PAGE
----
View Source: Adrienne Selko
Micro learning techniques offer employees a way to more quickly get comfortable with digital tools in the workplace.
What was to come is, in fact, already here. Analyzing data based on a myriad of software platforms is how most companies operate today. And that data has moved out of the IT department and is now available across the company.
My favorite example of this new world is the commercial where a football player uses analytics after his touchdown to review the percentage possibilities of what he accomplished. If football players can become so comfortable with this, then your employees can as well.
This isn’t a situation where it would be nice if everyone had these skills—it’s more dire than that, according to the G20 network, an international forum of governments and banks. In a recent report, the group warned that people over age 35 must develop the agility to diversify their knowledge base and embrace data analysis if “we are to ensure no one is left behind.”
Luckily, we have the technology—artificial intelligence (AI)—to create that knowledge base. And this technology can be used by workers at all levels, from those on the factory floor to those in more corporate functions.
“All people are skilled but are simply not presented with the right information and technology to apply those skills,” says Gabe Batstone, CEO of Contextere, an industrial software company.
Batstone founded his company to bring data culled from AI directly to the workers on the line. As he explains it, “Warm hands still touch cold steel, [but] the information on how to be safe and productive is just not reaching these workers. These workers have been left behind when it comes to using the data we are collecting, and these are the people who are making our trains run and our planes fly.”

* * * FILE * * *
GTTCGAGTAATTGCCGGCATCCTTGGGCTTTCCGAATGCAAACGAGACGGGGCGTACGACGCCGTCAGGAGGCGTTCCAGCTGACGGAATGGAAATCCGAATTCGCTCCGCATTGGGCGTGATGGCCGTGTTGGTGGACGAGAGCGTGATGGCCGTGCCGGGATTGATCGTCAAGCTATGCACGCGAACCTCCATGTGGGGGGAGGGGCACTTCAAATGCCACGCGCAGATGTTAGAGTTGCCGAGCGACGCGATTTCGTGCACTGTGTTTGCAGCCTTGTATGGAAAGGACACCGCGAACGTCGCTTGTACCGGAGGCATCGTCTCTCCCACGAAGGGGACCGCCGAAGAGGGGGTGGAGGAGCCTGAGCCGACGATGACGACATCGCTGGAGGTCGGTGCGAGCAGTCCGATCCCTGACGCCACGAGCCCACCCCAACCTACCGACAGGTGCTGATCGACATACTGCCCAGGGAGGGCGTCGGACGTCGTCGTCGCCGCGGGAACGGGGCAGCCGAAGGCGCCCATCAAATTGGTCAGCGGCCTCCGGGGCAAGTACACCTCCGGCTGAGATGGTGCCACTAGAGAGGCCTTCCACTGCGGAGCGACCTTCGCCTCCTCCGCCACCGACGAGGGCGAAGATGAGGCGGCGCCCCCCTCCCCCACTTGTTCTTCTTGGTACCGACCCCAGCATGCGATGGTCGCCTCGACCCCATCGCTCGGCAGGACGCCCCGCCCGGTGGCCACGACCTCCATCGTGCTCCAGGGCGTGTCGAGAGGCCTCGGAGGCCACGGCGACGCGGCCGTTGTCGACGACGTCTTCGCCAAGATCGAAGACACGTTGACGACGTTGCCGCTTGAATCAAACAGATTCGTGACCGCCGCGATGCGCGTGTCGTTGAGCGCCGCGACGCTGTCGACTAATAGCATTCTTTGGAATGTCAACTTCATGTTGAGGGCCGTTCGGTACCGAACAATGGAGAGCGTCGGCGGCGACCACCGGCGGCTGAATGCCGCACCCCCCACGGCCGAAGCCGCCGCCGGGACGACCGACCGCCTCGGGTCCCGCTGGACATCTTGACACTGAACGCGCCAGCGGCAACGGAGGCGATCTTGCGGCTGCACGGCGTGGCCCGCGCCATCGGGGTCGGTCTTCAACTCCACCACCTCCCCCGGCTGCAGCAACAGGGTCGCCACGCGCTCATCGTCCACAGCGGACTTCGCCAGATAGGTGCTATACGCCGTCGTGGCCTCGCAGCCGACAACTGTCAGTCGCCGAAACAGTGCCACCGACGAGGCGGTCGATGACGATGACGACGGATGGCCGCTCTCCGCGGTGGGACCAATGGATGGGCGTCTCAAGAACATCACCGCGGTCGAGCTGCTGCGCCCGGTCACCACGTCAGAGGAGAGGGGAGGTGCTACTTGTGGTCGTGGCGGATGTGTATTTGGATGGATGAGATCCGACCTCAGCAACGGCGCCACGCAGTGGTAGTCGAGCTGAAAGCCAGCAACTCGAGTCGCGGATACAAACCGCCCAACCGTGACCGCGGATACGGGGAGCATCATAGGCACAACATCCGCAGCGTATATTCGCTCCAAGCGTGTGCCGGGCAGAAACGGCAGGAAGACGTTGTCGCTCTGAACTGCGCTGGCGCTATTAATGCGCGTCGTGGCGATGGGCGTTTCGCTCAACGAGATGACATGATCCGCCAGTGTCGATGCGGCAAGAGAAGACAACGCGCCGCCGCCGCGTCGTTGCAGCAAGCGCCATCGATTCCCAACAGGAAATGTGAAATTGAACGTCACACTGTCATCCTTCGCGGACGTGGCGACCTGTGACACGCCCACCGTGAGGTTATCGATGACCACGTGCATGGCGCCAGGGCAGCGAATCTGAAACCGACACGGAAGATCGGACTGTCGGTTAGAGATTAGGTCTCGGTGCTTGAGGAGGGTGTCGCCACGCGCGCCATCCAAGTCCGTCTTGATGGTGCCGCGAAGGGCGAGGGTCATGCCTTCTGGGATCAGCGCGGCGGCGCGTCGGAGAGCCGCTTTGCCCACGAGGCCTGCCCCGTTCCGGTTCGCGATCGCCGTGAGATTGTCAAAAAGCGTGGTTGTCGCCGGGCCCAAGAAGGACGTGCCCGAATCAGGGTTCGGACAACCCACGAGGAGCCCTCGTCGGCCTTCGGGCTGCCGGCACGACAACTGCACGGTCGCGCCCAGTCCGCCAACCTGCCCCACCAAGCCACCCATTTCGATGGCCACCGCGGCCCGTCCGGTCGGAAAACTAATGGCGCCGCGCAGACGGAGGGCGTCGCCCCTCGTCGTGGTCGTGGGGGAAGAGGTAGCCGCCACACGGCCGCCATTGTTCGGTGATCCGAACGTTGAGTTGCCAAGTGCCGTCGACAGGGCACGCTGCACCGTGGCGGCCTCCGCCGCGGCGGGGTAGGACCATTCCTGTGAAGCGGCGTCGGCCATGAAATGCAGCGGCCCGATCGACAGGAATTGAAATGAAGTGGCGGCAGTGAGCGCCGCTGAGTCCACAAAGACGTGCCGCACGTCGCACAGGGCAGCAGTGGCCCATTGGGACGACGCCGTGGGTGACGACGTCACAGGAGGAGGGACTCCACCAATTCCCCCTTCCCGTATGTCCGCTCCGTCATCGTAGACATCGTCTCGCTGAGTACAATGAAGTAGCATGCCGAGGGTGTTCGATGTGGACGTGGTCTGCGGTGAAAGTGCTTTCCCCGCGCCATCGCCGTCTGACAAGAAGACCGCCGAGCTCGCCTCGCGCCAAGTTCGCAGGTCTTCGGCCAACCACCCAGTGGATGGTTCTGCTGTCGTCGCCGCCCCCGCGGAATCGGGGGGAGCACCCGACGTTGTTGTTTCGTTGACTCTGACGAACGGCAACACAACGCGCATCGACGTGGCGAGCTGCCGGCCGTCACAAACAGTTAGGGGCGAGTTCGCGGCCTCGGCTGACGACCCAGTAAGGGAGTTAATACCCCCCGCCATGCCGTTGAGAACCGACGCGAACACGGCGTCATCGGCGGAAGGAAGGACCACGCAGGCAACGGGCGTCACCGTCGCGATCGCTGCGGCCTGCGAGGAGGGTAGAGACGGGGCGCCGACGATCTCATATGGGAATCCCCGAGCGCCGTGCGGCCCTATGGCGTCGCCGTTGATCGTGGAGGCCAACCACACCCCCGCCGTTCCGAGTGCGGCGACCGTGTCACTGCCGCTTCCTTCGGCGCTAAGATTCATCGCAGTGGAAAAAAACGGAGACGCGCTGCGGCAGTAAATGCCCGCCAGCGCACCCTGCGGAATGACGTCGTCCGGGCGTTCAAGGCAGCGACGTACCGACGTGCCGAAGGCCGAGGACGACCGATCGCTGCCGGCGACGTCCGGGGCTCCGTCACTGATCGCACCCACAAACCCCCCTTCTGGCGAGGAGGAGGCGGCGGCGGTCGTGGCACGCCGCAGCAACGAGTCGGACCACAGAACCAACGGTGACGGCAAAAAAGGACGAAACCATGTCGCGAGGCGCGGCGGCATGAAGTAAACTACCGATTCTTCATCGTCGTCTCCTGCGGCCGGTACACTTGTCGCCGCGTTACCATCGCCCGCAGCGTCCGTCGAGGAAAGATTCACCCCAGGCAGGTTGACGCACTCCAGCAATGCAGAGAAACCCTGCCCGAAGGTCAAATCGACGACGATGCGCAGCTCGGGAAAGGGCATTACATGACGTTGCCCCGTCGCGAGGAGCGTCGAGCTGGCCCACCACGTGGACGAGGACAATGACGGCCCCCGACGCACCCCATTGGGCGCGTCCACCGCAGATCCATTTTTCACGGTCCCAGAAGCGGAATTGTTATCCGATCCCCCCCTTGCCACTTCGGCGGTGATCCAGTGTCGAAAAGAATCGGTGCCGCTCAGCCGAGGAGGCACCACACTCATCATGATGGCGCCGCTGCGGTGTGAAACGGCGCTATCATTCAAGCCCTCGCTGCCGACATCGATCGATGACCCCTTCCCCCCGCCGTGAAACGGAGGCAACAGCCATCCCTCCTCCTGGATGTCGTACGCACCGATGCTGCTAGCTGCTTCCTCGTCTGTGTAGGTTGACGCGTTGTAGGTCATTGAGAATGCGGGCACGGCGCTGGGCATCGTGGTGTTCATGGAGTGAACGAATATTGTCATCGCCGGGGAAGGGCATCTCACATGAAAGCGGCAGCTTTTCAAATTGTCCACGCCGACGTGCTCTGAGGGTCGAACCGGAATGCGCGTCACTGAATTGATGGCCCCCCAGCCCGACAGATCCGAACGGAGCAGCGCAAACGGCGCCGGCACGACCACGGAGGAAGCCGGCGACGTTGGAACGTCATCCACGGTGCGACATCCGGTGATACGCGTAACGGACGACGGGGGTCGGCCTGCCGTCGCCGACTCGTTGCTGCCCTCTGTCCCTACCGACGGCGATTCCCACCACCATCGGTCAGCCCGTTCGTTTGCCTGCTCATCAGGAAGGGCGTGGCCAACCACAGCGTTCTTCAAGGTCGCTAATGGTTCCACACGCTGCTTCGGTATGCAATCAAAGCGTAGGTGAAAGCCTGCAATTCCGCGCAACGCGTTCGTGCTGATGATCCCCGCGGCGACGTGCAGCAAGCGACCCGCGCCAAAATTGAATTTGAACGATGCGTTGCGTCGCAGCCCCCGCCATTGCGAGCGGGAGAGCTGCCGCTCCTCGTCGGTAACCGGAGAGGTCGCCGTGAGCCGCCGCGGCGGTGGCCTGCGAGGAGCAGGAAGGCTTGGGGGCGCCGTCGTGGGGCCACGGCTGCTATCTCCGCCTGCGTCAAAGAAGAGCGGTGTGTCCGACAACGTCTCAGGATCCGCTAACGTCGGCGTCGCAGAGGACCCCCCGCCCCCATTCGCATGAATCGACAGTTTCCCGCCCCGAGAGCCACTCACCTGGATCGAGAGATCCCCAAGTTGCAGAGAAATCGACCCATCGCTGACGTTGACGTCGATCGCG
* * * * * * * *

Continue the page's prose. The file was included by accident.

Batstone points out that big data and AI can contextualize the information, making it consumable for everyone. By using wearables, data provided through AI as well as other technologies such as the Internet of Things, machine learning and augmented reality can be used to increase safety in a facility. In fact, the G20’s Think20 task force has recommended AI-based learning to better prepare workers throughout the world.
So how can we ensure that current and future workers learn how to use these technologies? While the most common answer used to be through a four- or two-year degree program, it turns out that is not the only option. A new system has emerged called microlearning, which involves the issuing of micro-credentials. These credentials demonstrate that someone has mastered a very specific skill, for which they receive a badge. The earliest badges were awarded for computer programming, so it’s a next logical step to use this system for AI.
Using new educational techniques is something companies have been exploring for quite a few years. In 2016, for instance, IBM’s then-CEO Ginni Rometty let it be known that many of the jobs at IBM don’t require a college-degree but specific training. She pointed out that as many as one-third of IBM employees did not have four-year degrees, in such areas as cybersecurity, data science and cognitive business.
Rometty rightly recognized that it’s the skill set, not a preset education level, that is necessary for companies to fill the jobs IBM had open and will need in the future.
While many businesses are both looking for talent with a variety of education acumen and providing in-house training, it will also be interesting to see the role that government might take. G20 has offered recommendations that it suggests governments take to utilize AI-based learning, including:
- Embracing and regulating industry micro-credentials;
- Accessing government funding for workplace learning in traditional sectors and those working within the platform and gig economies; and
- Promoting innovative technical and vocational education training institutions with the backing of quality control and licensing bodies.
As Heidi Alaskary, co-chair of Think20, says, “It is now the responsibility of governments, industries and citizens to collaborate to humanize the technological process and bring balance to the future way of working,” and by extension, creating safer workplaces for all of us.